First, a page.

All new National HD channels will be available to all existing subs. Only the new packages will be restricted temporarily to new subs.intrac said:Aug. 1st is a pivotal day for HD subs.
When the Turbo packages come out for new subs, what happens to programming for existing subs?
Do they get the new Networks?
What happens to MGM, Smithsonian , etc.?
I think the actions from Dish will affect many existing subs.
I think you are on the right track. 625's have been in short supply for 6-7 weeks, and we've just been informed that we are going to be substituting 622/722 receivers for them. That is official. I've also heard, but not officially, that the 625 has actually been discontinued. If so, that means that all DVRs installed from now on will be HD-DVRs.jclewter79 said:I think that soon everybody will be getting mpeg4 receivers regardless of the type of TV invloved.
Exactly! It's a miracle that they went 10 years, especially in the current economy. The bottom didn't drop out yesterday, the dollar has been eroding for some time. A quarter of one percent loss is nothing when you look at the big picture.Sirshagg said:Let me get this straight. Dish might loose 1/4 of one percent of their customers this quarter. If they do this would be the first loss in 10 years, and all of a sudden it time for a fire sale? Someone is clearly sufferening from a cranial-rectum infarction!
For the East Coast, at least part, we need a second dish for 61.5. My gut reaction is that putting up a second dish for new customers when the 2nd dish is not initially required makes sense. I'd guess a second service visit would be required to install a new receiver down the road were the customer want to upgrade to a package requiring that second dish.IIP said:...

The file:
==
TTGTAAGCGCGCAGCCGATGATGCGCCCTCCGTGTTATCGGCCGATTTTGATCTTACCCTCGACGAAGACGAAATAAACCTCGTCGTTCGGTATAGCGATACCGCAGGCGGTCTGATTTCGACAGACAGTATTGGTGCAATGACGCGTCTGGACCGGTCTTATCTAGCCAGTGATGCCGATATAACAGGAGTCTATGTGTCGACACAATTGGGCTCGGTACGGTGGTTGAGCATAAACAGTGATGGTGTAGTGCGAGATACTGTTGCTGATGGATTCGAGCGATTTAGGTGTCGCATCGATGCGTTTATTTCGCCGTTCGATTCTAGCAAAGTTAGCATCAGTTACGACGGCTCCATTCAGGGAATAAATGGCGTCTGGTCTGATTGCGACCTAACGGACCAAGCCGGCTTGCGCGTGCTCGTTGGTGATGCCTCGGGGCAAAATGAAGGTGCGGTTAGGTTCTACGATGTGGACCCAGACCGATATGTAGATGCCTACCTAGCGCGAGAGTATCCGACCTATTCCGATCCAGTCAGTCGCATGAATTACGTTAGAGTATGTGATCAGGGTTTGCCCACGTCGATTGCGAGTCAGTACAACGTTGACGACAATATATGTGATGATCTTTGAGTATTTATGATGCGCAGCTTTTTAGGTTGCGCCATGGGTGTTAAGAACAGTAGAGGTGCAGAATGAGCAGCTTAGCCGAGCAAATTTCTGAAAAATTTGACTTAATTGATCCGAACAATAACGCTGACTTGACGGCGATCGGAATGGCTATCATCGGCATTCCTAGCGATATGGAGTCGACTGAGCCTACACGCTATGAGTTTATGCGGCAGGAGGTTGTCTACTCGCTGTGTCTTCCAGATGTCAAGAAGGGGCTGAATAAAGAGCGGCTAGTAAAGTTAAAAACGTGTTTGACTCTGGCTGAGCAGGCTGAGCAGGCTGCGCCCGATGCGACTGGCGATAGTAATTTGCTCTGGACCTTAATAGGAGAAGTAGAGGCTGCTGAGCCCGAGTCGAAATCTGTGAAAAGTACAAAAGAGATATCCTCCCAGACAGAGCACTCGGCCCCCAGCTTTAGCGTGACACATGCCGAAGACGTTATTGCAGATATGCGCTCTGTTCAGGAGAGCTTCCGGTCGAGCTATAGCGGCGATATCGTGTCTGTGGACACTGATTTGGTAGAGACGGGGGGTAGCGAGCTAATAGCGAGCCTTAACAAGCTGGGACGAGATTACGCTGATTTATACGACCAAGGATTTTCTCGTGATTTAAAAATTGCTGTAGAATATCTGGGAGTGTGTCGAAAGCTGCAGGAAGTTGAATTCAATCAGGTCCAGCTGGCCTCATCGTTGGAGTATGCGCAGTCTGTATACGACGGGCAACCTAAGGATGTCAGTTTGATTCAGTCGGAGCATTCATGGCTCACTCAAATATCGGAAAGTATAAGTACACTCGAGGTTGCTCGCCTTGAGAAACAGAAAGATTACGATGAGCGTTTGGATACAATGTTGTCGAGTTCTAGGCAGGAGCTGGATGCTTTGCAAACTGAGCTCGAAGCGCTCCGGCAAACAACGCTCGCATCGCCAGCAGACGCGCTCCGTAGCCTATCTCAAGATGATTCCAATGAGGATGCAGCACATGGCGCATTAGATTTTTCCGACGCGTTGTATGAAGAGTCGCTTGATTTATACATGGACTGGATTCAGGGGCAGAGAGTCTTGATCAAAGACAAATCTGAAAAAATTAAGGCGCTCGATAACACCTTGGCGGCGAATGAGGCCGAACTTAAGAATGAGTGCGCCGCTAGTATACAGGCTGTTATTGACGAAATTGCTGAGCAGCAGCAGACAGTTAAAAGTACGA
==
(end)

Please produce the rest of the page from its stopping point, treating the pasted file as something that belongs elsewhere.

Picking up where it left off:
The only stupid thing is that they are creating the work orders for us to install Dish 500s with the 722s when they don't have HD programming. Hopefully they figure out that they would be better off installing 1000.2 dishes (at least in the west), so that people who want to upgrade to HD can do so with a phone call.
In case nobody on Wall Street has noticed, we're having a bit of an economic downturn and getting a better TV signal isn't "the thing we must have" over paying our mortgage payments or rent.Verizon Communications' subscriber growth for its FiOS fiber-optic television service slowed during the second quarter as the company cut back promotions while competing satellite and cable companies may have stemmed customer defections....
"That FiOS is already seeing a sequential deceleration is a startling development," wrote Sanford C. Bernstein analyst Craig Moffett in a note to clients today. "Seasonality and competitive response no doubt also account for some of the slowdown. Nevertheless, given the still very rapid rate of network extension, it is remarkable to see FiOS growth already slowing."